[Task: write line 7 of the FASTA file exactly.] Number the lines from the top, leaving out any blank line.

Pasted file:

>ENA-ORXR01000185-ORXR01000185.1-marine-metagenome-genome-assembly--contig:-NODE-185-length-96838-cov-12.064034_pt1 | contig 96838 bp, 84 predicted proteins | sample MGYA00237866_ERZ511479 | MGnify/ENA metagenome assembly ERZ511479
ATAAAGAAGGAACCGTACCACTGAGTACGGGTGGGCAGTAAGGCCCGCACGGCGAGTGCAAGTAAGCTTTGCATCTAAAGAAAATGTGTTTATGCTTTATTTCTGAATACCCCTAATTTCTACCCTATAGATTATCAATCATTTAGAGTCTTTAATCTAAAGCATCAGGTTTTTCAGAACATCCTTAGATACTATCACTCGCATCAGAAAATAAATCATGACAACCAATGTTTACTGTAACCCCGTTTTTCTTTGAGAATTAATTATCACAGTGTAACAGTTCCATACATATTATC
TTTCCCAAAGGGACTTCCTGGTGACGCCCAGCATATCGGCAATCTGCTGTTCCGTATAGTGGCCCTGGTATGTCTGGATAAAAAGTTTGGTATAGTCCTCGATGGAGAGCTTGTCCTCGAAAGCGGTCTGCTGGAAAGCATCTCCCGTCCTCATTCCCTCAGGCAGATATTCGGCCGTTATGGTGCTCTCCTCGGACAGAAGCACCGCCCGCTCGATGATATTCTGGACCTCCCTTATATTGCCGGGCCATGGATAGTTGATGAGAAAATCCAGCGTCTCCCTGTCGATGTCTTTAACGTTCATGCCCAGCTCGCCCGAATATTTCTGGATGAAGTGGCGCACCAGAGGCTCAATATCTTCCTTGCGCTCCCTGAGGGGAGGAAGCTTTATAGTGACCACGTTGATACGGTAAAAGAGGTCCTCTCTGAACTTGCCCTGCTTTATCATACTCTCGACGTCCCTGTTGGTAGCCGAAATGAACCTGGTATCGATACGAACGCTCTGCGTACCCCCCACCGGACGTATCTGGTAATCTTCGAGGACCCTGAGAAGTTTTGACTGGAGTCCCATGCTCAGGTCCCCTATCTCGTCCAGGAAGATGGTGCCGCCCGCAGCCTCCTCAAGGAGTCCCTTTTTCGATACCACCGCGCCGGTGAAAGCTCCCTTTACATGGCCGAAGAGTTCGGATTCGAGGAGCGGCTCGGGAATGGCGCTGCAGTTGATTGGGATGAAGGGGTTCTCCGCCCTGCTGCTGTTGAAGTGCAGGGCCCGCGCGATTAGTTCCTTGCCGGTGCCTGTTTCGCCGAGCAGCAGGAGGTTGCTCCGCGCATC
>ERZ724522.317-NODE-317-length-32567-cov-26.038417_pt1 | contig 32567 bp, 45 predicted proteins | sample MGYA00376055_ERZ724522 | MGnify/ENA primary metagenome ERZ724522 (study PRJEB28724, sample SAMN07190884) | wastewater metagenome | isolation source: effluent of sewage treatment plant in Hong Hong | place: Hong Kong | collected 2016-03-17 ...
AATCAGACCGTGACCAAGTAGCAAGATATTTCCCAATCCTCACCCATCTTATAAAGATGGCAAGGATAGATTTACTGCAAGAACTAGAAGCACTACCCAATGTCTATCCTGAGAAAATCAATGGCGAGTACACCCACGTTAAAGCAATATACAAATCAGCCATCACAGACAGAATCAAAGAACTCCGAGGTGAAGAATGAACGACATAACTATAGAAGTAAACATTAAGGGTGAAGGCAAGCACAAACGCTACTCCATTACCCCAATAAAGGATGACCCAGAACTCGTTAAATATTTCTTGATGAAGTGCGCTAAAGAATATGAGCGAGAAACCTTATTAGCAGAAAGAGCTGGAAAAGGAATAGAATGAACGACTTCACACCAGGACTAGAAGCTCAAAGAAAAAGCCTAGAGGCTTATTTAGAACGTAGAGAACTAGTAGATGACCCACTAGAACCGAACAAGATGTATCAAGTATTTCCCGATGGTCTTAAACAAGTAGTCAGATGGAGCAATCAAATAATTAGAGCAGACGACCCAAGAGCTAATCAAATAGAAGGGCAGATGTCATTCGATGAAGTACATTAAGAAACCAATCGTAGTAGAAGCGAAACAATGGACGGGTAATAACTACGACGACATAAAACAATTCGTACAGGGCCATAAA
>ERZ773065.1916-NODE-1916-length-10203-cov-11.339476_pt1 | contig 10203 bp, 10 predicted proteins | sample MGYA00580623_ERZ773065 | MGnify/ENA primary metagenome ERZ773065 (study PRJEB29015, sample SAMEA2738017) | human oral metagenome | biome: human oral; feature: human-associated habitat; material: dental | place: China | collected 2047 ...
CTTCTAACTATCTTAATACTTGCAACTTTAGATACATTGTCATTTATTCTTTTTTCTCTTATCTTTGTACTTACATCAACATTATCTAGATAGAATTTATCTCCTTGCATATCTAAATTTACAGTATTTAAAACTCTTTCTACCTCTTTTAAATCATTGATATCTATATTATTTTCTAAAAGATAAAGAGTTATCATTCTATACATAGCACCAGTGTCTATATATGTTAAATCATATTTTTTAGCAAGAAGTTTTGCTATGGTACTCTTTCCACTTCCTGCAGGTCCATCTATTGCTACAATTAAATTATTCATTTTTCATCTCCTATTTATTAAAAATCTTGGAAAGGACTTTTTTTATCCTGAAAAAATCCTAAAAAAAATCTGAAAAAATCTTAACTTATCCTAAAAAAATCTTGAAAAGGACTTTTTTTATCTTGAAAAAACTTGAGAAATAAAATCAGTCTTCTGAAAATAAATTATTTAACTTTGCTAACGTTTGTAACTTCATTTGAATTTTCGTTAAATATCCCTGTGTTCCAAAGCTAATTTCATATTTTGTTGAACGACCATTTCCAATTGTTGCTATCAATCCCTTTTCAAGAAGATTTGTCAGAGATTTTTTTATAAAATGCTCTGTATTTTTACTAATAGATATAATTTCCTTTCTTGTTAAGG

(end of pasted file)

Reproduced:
CTTCTAACTATCTTAATACTTGCAACTTTAGATACATTGTCATTTATTCTTTTTTCTCTTATCTTTGTACTTACATCAACATTATCTAGATAGAATTTATCTCCTTGCATATCTAAATTTACAGTATTTAAAACTCTTTCTACCTCTTTTAAATCATTGATATCTATATTATTTTCTAAAAGATAAAGAGTTATCATTCTATACATAGCACCAGTGTCTATATATGTTAAATCATATTTTTTAGCAAGAAGTTTTGCTATGGTACTCTTTCCACTTCCTGCAGGTCCATCTATTGCTACAATTAAATTATTCATTTTTCATCTCCTATTTATTAAAAATCTTGGAAAGGACTTTTTTTATCCTGAAAAAATCCTAAAAAAAATCTGAAAAAATCTTAACTTATCCTAAAAAAATCTTGAAAAGGACTTTTTTTATCTTGAAAAAACTTGAGAAATAAAATCAGTCTTCTGAAAATAAATTATTTAACTTTGCTAACGTTTGTAACTTCATTTGAATTTTCGTTAAATATCCCTGTGTTCCAAAGCTAATTTCATATTTTGTTGAACGACCATTTCCAATTGTTGCTATCAATCCCTTTTCAAGAAGATTTGTCAGAGATTTTTTTATAAAATGCTCTGTATTTTTACTAATAGATATAATTTCCTTTCTTGTTAAGG